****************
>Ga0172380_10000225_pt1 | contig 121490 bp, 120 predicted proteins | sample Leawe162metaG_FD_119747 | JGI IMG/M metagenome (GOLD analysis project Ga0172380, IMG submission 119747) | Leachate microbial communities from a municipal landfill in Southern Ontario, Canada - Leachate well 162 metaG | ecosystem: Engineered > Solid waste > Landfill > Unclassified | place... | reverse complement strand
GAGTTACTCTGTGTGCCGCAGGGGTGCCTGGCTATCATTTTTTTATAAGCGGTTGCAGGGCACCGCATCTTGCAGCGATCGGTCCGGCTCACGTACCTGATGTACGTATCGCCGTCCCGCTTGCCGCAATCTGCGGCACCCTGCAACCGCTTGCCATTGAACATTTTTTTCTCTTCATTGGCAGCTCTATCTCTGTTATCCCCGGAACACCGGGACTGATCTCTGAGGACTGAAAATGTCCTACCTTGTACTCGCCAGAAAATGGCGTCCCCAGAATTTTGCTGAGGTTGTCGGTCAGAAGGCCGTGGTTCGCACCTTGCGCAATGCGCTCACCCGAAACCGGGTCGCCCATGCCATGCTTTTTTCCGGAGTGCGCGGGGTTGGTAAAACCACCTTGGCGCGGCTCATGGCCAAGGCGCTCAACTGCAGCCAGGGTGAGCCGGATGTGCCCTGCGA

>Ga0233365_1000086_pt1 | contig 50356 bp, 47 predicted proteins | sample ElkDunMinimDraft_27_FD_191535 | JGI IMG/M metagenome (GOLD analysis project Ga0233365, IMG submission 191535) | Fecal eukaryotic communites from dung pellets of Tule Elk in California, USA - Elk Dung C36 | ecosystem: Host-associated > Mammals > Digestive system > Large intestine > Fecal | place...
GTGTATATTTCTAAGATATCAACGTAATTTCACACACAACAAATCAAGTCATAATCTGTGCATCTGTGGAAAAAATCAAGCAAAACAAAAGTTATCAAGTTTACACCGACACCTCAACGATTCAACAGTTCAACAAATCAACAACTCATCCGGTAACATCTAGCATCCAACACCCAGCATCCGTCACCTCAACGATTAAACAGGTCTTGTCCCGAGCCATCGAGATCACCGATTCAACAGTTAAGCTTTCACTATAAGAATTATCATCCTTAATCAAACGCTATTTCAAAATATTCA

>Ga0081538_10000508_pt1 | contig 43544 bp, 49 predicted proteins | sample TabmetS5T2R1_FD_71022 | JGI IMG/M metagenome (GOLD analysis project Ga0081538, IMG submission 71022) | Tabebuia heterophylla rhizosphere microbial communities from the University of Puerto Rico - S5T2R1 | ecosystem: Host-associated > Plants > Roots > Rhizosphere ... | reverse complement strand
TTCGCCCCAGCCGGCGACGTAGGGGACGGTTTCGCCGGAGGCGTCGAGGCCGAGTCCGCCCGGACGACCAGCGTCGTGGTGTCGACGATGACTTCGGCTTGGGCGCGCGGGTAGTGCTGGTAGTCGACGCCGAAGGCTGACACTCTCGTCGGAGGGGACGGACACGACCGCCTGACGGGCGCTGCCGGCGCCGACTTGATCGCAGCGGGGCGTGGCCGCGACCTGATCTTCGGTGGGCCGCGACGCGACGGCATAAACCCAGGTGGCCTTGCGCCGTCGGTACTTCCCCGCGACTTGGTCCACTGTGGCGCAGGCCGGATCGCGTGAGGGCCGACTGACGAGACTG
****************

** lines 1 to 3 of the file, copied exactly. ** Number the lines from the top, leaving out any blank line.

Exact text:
>Ga0172380_10000225_pt1 | contig 121490 bp, 120 predicted proteins | sample Leawe162metaG_FD_119747 | JGI IMG/M metagenome (GOLD analysis project Ga0172380, IMG submission 119747) | Leachate microbial communities from a municipal landfill in Southern Ontario, Canada - Leachate well 162 metaG | ecosystem: Engineered > Solid waste > Landfill > Unclassified | place... | reverse complement strand
GAGTTACTCTGTGTGCCGCAGGGGTGCCTGGCTATCATTTTTTTATAAGCGGTTGCAGGGCACCGCATCTTGCAGCGATCGGTCCGGCTCACGTACCTGATGTACGTATCGCCGTCCCGCTTGCCGCAATCTGCGGCACCCTGCAACCGCTTGCCATTGAACATTTTTTTCTCTTCATTGGCAGCTCTATCTCTGTTATCCCCGGAACACCGGGACTGATCTCTGAGGACTGAAAATGTCCTACCTTGTACTCGCCAGAAAATGGCGTCCCCAGAATTTTGCTGAGGTTGTCGGTCAGAAGGCCGTGGTTCGCACCTTGCGCAATGCGCTCACCCGAAACCGGGTCGCCCATGCCATGCTTTTTTCCGGAGTGCGCGGGGTTGGTAAAACCACCTTGGCGCGGCTCATGGCCAAGGCGCTCAACTGCAGCCAGGGTGAGCCGGATGTGCCCTGCGA

>Ga0233365_1000086_pt1 | contig 50356 bp, 47 predicted proteins | sample ElkDunMinimDraft_27_FD_191535 | JGI IMG/M metagenome (GOLD analysis project Ga0233365, IMG submission 191535) | Fecal eukaryotic communites from dung pellets of Tule Elk in California, USA - Elk Dung C36 | ecosystem: Host-associated > Mammals > Digestive system > Large intestine > Fecal | place...